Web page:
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Ryan’s Rage

by DAVID YEARSLEY

Among all the arts, music’s meaning is the most elusive. The fact that it lacks the power of unambiguous signification is both its greatest advantage and its greatest curse. This paradox explains, for example, how the unparalleled erudition, flamboyance, and pathos of Bach’s Goldberg Variations could be transformed into a cinematic symbol of calculating mass murder in the form of Hannibal Lecter in Jonathan Demme’s film Silence of the Lambs. In the 19th century instrumental music became the highest form of expression precisely because, lacking words, the meaning of musical sound could not be fixed and was therefore thought capable of conjuring eternal truths. One could hear in a piece what one wanted to hear: from specific images of blonde heroes and buxom heroines to tableaux as sublime as the architecture of heaven.

But even for vocal music with a clearly conceived and delivered text, the meaning of a work can be fully mangled its abuser. When Wilhelm Furtwängler led a performance of Beethoven’s Ninth on the occasion of Hitler’s birthday in 1942, the joyful utopian vision that erupts in the symphony’s finale with the entry of the voices had been fully disfigured long before the performance is over and Fürtwängler sealed the crime with a handshake with the Führer.

When a composer lets his or her music out into the world he relinquishes control over how it will be interpreted by those who enjoy and exploit it for purposes ranging from the humanitarian to the demonic.

Given music’s malleability, recent reports that Republican vice-presidential candidate Paul Ryan is a devotee of the rock band Rage Against the Machine should surprise no one.  That Ryan can turn a selectively deaf ear to some of the band’s politically radical lyrics and to its penchant for obscenity—as in the chanting repetitions of “Fuck you I won’t do what you tell me” at the close of their signature tune from the early 1990s “Killing in the Name”—means that, like others, he is skilled at hearing what he wants to hear. Ryan’s gifts for ignoring angry words directed at the establishment he represents means only that his listening practice hardly deviates from the norm.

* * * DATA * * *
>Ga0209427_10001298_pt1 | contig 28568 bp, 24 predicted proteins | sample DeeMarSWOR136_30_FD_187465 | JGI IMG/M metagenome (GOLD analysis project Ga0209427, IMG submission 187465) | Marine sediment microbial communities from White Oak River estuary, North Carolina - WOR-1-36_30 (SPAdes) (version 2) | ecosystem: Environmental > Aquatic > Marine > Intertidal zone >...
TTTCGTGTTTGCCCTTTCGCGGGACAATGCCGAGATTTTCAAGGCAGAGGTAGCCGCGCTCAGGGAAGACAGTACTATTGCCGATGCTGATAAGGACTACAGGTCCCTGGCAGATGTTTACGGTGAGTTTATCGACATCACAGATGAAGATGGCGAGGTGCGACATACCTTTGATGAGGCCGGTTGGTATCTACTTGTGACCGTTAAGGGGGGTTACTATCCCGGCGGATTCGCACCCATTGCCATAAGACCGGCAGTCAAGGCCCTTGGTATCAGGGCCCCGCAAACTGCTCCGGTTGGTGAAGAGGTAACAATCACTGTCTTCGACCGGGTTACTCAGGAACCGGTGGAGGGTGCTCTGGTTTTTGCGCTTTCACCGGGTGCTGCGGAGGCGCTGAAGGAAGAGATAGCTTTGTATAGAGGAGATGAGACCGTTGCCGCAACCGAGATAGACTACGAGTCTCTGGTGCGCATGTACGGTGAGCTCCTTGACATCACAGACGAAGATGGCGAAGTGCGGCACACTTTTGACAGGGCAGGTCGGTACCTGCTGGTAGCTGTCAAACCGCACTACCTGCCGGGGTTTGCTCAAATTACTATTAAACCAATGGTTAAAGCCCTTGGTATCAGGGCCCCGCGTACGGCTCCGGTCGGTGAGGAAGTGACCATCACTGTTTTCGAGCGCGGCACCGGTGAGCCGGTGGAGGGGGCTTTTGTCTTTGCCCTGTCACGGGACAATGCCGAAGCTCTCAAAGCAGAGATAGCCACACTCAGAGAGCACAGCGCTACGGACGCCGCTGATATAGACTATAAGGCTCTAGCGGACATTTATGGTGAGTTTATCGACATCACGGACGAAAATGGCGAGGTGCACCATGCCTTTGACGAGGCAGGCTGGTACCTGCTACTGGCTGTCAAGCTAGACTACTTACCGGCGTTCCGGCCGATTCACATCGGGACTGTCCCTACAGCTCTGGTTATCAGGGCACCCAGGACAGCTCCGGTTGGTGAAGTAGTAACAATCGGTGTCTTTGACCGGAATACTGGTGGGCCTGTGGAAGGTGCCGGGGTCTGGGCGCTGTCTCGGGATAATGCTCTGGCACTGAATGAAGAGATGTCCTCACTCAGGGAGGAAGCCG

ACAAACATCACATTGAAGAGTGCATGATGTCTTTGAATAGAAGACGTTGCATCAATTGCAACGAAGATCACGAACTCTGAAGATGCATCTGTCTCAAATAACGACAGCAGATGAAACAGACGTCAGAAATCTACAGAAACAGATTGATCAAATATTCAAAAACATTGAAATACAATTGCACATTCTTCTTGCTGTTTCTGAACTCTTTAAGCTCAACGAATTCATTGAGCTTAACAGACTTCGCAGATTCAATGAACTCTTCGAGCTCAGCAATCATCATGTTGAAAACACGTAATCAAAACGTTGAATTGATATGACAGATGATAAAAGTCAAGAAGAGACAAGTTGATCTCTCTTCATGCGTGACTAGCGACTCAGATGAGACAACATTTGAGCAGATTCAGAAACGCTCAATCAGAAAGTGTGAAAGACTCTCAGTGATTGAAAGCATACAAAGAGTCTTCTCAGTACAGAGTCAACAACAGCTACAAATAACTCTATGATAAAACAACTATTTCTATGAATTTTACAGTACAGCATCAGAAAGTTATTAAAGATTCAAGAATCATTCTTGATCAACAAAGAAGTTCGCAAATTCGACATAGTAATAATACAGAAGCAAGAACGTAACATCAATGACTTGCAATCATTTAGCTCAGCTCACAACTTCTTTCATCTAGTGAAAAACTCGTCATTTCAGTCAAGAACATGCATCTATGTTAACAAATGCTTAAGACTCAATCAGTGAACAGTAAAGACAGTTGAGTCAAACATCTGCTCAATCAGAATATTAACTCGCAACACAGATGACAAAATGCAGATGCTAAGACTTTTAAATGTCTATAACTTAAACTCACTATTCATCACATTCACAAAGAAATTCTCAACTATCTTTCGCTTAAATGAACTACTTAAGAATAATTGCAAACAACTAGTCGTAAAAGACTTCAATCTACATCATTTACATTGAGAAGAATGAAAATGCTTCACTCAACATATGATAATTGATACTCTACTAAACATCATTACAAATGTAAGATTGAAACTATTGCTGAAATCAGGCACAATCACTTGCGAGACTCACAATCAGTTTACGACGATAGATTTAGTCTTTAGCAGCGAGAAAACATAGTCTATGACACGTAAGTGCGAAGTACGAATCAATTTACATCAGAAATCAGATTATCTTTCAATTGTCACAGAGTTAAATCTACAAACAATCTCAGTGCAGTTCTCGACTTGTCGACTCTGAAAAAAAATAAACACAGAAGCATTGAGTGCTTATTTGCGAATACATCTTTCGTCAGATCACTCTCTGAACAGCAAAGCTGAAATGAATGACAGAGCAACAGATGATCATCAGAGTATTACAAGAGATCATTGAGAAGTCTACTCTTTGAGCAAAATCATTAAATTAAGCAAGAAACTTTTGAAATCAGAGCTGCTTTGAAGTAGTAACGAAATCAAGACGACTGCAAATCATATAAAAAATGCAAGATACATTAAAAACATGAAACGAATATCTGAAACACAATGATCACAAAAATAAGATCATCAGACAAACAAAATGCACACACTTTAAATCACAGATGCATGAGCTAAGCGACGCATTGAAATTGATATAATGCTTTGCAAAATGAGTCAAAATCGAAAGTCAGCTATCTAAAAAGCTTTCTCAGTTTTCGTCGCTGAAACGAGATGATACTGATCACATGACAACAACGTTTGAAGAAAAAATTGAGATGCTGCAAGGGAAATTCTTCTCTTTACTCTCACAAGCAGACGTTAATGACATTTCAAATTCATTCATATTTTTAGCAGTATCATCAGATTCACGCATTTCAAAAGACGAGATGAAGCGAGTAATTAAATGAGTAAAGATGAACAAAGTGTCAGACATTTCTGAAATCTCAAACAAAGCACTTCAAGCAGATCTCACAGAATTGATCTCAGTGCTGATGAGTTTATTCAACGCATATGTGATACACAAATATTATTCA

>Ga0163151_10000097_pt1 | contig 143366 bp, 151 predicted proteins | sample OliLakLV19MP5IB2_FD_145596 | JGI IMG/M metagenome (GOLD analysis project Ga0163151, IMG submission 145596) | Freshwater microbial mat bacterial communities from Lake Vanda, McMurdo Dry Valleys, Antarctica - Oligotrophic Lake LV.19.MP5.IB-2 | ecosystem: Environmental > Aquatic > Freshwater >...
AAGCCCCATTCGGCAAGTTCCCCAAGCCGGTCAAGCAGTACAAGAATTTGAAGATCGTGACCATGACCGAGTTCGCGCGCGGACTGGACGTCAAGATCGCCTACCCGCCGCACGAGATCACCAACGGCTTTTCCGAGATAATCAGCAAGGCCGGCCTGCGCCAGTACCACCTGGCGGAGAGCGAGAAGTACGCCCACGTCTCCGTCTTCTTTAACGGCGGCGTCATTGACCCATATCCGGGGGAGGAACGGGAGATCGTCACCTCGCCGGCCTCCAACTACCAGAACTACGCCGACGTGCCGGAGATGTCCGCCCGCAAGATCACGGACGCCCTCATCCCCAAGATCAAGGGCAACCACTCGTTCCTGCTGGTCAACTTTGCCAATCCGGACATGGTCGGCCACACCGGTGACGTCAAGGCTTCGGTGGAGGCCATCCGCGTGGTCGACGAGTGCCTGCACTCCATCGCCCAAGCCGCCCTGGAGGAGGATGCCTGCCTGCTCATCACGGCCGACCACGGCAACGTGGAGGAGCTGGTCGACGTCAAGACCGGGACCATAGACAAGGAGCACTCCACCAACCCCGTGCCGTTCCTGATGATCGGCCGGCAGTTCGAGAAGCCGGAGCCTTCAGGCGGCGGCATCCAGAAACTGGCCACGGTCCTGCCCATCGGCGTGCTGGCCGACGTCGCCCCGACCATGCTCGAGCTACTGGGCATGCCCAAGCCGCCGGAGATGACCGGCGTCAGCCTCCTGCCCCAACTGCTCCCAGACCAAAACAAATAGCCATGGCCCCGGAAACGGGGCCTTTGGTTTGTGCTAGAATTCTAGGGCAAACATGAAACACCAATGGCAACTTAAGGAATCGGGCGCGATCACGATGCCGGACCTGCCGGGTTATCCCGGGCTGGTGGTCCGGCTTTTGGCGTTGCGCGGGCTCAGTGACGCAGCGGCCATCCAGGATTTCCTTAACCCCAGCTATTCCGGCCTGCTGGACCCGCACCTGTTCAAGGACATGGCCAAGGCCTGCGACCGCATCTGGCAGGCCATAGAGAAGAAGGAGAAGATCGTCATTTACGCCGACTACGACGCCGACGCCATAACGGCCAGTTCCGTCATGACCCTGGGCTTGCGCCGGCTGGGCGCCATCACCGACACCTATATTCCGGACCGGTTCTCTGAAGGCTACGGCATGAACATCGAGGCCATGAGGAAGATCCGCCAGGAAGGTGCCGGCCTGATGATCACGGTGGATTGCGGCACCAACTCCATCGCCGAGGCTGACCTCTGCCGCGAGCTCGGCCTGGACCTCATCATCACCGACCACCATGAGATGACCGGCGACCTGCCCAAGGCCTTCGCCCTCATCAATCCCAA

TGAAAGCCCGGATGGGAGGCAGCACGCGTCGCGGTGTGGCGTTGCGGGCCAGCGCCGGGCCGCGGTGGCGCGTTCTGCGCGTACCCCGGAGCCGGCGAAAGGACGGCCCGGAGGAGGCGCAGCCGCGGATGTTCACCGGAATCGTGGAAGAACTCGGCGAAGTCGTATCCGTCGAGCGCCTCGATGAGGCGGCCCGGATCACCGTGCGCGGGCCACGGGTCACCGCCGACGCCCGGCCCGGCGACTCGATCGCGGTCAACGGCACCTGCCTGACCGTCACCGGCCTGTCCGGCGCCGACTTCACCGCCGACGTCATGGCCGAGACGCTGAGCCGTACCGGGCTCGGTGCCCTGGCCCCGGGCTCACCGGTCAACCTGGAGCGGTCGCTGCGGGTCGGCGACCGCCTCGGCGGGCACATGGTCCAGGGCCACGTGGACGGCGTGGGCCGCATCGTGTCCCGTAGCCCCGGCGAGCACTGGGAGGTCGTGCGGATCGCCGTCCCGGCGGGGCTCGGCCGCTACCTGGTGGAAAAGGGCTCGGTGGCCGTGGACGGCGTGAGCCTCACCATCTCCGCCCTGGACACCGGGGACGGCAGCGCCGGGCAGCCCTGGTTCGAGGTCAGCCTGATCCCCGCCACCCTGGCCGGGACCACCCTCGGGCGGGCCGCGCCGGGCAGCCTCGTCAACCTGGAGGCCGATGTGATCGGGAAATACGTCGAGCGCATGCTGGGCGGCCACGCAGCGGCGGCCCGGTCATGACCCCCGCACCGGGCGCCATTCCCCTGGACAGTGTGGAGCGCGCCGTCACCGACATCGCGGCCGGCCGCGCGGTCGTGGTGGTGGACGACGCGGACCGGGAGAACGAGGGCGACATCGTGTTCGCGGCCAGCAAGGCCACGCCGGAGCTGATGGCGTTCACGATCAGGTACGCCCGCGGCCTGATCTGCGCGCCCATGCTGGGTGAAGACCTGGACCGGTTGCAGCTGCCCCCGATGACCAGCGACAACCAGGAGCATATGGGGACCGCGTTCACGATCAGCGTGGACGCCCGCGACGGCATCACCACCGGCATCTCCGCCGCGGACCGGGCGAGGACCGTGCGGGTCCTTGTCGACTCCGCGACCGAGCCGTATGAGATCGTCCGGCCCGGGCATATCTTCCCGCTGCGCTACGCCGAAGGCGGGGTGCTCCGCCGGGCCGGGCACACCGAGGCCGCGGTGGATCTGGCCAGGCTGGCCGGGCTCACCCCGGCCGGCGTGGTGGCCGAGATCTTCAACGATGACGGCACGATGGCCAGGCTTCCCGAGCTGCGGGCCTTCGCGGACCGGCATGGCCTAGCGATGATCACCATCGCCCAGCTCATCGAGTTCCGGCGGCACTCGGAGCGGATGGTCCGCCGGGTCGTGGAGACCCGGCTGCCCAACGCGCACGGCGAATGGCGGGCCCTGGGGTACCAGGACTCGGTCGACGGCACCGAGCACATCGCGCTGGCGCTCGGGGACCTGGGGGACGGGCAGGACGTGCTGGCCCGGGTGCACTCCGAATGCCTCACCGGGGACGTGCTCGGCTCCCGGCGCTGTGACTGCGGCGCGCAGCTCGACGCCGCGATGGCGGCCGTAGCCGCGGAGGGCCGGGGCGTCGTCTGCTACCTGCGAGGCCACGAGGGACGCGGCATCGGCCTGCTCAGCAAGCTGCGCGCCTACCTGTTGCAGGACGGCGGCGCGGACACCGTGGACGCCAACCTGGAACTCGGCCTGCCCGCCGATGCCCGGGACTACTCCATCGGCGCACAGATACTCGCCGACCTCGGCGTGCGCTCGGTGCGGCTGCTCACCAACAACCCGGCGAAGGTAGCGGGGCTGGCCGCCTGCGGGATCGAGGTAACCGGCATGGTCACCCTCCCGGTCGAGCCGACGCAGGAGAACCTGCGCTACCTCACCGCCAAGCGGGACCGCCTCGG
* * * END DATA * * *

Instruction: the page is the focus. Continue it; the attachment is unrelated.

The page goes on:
Such is the general haughtiness of most of pop culture princes that it was also unsurprising that the band’s guitarist Tony Morello rounded on Ryan in Rolling Stone, claiming that the Rage ethos is diametrically opposed to that of Romney and his running mate: “Paul Ryan’s love of Rage Against the Machine is amusing, because he is the embodiment of the machine that our music has been raging against for two decades.”

Morello acknowledges that Ryan’s affection for his band’s music can be explained by the fact that the politician has plenty of rage in him, but this anger is, in Morello’s view, wrongly directed at victims (women; immigrants; the poor) rather than the victimizers (Ryan himself and his Republican cronies).

Ryan’s enthusiasm for the band’s harmonic rants and his ability to ignore those words inimical to his own political vision shows how seductive even the most brutal of musical sound can be: love is nowhere more blind than in the realm of music. Unmasked as a Rage fan, the ear-budded Ryan may now appear foolish to many for patrolling the Capitol energized by Rage for his selective assault on government spending. But even if Morello feels justified in criticizing his most prominent fan’s taste for his creative efforts he cannot control what was purchased fairly on the open-market, especially when these raging riffs seem like the perfect aural stimulant for Ryan’s brand of mayhem.